Programming My Life - Andrew Mshar
  1. Swapping burrs in my Oxo Coffee Grinder

    And now for something completely different...

    You may have noticed my favicon is a mug of coffee. I'm a huge coffee fan, and the last few years I've gone further down the rabbit hole with third wave/specialty coffee.

    I recently bought a new coffee grinder to upgrade from my ~5 year old Oxo grinder. I try not to be wasteful, so when considering what to do with the old grinder, I decided to search around to see if anyone had recommendations for modifying it. In my (not so exhaustive) search I found this recommendation for swapping to a better set of burrs which I decided to try.

    The instructions were pretty good and the most time consuming part was cleaning out all of the grounds from previous usage (perhaps I should have cleaned it more regularly...). But all in all it was quite an easy swap.

    The retention still isn't great, but it's better and the new burrs work well!

    Old dirty burrs New burrs installed

    Since this isn't a coffee blog (yet...) I don't want to get too deep in the weeds, but the old grinder and the new one have different burr types (flat vs. conical) which has allowed me to highlight the difference between them as I try new coffees. It's a lot of fun!

  2. Signing and Notarizing a Unity App for MacOS

    For the past few years, Apple's Gatekeeper has made it difficult to run apps downloaded from the internet. Since most of the users of the game that I distribute (more on this soon) aren't technical, we get a significant number of folks needing help even with detailed instructions we supply. I finally had the time to look into code-signing our Unity game for MacOS that would be distributed outside the app store (downloaded from the internet).

    The following two links have almost all of the instructions necessary, but I want to highlight two issues I ran into in case others have a similar problem. And I think I can explain the root issue a little better than I found elsewhere.

    Links: a good example of how to script the process and a walkthrough with much more thorough explanations

    Note that my Macbook is managed by the IT department at my current employer, so this may be an issue only for managed machines.

    First, it isn't specified in either link, but I installed my certificate (the one I created and downloaded from, see the second link above for more about that) into my 'login' keychain after running into the issue below and reading through some apple developer forum and stack overflow discussions. I'm not sure if that matters, but it seems that is the recommended way.

    I kept getting Warning: unable to build chain to self-signed root for signer when trying to run codesign, and the answer here about the WWDR Intermediate Certification worked for me initially. I installed the linked cert into my System keychain. But I was using the wrong cerification (Distribution, which is for submitting to the store, I think) so notarization failed.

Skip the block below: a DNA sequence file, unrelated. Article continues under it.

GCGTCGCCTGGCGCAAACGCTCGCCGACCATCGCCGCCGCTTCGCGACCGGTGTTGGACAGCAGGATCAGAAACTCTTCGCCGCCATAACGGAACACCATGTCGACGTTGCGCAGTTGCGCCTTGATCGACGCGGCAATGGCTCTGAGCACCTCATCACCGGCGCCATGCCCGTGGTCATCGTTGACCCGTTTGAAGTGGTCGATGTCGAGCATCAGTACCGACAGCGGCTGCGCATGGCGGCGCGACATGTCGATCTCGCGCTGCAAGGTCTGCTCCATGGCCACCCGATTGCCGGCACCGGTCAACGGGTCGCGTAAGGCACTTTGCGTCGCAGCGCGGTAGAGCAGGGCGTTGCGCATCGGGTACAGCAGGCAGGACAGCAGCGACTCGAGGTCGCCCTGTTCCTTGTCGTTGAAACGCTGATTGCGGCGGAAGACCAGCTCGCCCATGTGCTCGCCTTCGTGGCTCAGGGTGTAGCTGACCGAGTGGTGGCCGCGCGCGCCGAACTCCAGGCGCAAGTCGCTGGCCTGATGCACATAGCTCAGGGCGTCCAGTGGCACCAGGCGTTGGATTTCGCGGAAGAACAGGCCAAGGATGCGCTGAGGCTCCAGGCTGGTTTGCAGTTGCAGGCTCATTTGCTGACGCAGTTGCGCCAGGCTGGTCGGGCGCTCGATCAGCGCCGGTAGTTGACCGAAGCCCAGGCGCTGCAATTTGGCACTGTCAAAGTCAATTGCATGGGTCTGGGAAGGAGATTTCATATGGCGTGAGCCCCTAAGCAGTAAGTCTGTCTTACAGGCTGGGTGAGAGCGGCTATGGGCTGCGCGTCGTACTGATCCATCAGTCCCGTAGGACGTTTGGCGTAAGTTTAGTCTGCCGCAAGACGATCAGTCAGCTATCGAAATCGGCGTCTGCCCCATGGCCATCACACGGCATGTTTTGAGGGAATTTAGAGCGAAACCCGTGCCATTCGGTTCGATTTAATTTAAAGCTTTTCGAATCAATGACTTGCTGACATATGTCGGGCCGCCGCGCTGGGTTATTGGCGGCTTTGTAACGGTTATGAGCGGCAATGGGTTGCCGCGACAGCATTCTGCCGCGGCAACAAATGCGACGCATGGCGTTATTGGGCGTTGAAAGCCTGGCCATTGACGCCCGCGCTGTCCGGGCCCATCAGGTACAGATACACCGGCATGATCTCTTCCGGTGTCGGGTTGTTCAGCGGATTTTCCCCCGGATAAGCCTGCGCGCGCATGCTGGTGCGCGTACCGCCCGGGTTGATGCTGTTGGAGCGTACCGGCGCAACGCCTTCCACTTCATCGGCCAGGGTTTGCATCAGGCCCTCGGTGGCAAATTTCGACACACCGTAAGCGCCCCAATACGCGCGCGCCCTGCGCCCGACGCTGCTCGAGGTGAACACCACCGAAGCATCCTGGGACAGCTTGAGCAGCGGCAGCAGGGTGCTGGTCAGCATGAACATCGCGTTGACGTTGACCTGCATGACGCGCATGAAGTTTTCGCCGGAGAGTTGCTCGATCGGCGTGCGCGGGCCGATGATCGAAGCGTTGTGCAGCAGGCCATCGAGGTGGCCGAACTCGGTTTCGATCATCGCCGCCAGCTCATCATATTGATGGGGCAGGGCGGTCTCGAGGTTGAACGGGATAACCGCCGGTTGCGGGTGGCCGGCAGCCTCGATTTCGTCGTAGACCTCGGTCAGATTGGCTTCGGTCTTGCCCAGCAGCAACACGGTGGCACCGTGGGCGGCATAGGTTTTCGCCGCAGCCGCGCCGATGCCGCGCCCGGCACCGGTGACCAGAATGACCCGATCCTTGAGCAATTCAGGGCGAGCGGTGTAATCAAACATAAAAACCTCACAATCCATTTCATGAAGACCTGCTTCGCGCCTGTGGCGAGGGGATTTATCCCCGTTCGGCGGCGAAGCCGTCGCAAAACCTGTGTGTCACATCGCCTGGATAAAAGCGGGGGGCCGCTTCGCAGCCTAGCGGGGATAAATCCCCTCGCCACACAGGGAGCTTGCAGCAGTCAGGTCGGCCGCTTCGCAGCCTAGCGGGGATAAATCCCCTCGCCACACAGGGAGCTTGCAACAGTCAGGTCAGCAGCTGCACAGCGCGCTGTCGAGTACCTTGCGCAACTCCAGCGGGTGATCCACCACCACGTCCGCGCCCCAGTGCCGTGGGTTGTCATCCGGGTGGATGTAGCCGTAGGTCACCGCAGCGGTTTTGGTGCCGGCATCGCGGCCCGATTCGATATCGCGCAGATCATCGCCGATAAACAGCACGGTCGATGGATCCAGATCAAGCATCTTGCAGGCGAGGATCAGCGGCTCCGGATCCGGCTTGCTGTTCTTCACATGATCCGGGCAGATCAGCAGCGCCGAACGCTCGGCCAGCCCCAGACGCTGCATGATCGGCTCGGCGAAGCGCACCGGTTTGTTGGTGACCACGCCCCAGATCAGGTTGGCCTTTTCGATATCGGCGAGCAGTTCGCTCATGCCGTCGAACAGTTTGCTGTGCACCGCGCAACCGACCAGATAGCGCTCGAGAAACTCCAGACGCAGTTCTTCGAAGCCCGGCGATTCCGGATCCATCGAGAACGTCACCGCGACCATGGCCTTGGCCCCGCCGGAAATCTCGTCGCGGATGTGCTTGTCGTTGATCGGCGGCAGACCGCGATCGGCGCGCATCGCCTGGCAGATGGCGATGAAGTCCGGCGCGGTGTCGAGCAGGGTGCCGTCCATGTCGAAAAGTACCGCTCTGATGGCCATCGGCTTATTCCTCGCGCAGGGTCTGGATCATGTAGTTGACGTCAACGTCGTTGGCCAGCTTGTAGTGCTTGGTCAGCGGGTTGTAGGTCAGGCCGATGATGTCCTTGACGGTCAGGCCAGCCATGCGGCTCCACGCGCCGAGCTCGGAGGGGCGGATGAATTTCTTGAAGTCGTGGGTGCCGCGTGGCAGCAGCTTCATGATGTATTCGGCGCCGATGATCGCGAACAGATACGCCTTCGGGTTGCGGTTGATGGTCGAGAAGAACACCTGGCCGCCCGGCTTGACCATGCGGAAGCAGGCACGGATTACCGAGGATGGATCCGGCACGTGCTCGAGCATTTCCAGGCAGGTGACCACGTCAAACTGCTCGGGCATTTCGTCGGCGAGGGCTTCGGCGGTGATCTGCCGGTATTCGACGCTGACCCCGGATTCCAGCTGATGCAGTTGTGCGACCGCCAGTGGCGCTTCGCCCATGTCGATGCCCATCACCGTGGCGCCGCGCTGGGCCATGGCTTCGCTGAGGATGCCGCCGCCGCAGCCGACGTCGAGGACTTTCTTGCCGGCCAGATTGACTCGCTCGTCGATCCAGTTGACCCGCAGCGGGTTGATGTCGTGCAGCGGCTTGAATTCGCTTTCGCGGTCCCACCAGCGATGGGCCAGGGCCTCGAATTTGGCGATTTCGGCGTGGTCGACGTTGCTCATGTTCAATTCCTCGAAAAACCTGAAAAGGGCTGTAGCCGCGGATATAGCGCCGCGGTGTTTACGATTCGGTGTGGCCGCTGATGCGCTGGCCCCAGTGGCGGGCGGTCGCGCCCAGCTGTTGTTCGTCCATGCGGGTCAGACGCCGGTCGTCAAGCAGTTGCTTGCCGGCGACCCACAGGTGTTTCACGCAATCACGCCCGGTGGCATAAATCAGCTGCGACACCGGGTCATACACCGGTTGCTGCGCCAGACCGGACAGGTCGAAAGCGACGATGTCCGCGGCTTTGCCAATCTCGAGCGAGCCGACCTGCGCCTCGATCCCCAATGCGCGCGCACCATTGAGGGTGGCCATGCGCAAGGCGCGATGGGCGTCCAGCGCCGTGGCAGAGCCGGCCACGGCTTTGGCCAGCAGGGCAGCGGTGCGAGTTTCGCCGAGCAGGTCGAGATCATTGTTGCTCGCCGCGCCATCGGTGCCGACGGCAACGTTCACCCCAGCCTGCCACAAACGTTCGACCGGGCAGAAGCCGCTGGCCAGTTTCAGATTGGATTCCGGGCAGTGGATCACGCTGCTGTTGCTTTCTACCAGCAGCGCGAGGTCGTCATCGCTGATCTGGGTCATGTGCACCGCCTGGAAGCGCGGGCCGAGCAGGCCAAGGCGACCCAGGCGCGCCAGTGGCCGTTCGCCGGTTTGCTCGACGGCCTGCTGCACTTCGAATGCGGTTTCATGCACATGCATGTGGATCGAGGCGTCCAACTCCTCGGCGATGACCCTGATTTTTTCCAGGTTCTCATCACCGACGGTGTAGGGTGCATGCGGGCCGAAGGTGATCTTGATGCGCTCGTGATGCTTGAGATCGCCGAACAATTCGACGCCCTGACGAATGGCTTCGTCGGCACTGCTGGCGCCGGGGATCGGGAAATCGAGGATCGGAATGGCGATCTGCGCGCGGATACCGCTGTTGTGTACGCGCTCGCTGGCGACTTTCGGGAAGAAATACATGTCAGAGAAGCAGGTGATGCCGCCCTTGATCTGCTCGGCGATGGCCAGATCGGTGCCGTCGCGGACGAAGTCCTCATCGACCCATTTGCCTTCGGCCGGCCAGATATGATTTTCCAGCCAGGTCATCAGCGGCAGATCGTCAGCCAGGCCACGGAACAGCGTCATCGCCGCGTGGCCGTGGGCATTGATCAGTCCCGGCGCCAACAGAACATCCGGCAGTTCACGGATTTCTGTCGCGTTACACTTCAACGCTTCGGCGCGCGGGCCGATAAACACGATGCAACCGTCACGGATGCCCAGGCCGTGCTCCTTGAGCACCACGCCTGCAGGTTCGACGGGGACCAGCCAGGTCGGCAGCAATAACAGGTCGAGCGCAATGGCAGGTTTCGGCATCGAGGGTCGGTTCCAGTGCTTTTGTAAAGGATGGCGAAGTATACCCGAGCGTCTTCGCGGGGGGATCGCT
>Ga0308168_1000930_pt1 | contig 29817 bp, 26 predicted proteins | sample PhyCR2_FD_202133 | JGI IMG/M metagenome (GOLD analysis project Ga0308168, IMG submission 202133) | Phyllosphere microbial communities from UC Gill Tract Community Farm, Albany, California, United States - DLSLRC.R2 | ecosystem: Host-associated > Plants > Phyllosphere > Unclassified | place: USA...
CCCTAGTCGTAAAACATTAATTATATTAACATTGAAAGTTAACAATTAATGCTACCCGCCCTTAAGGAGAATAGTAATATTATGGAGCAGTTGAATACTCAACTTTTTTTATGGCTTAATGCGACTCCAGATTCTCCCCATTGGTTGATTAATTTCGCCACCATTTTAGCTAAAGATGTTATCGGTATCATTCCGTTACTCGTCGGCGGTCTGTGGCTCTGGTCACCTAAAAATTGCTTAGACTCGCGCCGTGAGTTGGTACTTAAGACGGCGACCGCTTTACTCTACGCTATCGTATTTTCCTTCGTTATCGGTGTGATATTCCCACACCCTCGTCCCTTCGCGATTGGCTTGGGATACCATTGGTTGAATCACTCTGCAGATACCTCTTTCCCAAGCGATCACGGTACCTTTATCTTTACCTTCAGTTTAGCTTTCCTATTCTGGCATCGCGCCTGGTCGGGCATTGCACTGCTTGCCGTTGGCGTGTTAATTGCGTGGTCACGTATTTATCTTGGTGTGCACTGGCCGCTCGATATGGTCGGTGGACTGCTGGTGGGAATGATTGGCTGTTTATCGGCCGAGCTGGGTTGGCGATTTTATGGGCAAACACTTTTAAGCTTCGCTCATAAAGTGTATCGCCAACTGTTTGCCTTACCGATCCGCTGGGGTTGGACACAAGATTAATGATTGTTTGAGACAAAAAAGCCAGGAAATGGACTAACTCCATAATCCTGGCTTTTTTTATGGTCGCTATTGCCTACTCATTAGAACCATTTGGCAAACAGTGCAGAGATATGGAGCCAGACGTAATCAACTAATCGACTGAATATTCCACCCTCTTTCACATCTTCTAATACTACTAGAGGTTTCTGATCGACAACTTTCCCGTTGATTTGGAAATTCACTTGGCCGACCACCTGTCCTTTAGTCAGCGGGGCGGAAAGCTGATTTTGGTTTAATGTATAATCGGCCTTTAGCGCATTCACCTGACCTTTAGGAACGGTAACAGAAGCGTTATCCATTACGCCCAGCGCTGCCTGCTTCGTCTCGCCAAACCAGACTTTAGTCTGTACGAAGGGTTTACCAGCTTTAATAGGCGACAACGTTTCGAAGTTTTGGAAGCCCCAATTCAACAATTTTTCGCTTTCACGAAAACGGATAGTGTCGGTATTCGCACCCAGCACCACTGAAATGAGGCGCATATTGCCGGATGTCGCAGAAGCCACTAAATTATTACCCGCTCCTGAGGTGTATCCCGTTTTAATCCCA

After getting the correct certification (again, from the instructions in the second link above, and installing into my 'login' keychain), I had to download the intermediate certification Developer ID - G2 (Expiring 09/17/2031 00:00:00 UTC) from here, and I installed that into my System keychain. This got notarization to work!

    I know it was this one because after I added that, my certification (the one I created in my developer account, downloaded and installed to login) changed to 'trusted'. I tried a different one first that didn't change the status of my certification.

    In short, if codesigning is giving you the error above, you are probably missing the intermediate certification from Apple (this was another answer from the developer forum link above, but I didn't understand it when I read it). What this means is that you should determine which type of certification you requested from Apple (Apple Distribution, etc.) and find the matching certification from Apple. It wasn't immediately clear to me which was the matching certification in my case, but I downloaded two that seemed like they might be correct and only one of them changed my cert to trusted in Keychain Access. Good luck!

  3. Using Docker for Debugging

    My current set of tools for deploying my application to production includes Packer and Terraform. I didn't write all of the code for the deployments, but I've been over most of it now.

    When trying to upgrade my server from Ubuntu 20.01 to 22.01, I ran into some problems with conflicting versions of dependencies (related to postgres, mostly). My first instinct was to create an EC2 instance, then walk through each step manually, but I realized I didn't even have to spin up an instance if I could use Docker.

    I'm not much of a Docker user, but I've used it a few times professionally. Mostly other people have done the hard work of creating a docker image, and I've run it for development. So I thought this was a great opportunity to try using it myself.

    I started by spinning up a docker image for the target Ubuntu version, named jammy:

    docker pull ubuntu:jammy
    docker create -it --name jelly ubuntu:jammy
    docker start jelly
    docker attach jelly

    Then running through the scripts from my packer build manually:

    echo "deb bionic-pgdg main"> /etc/apt/sources.list.d/pgdg.list
    apt-get update
    apt-get install -y wget gnupg
    wget --quiet -O - | apt-key add -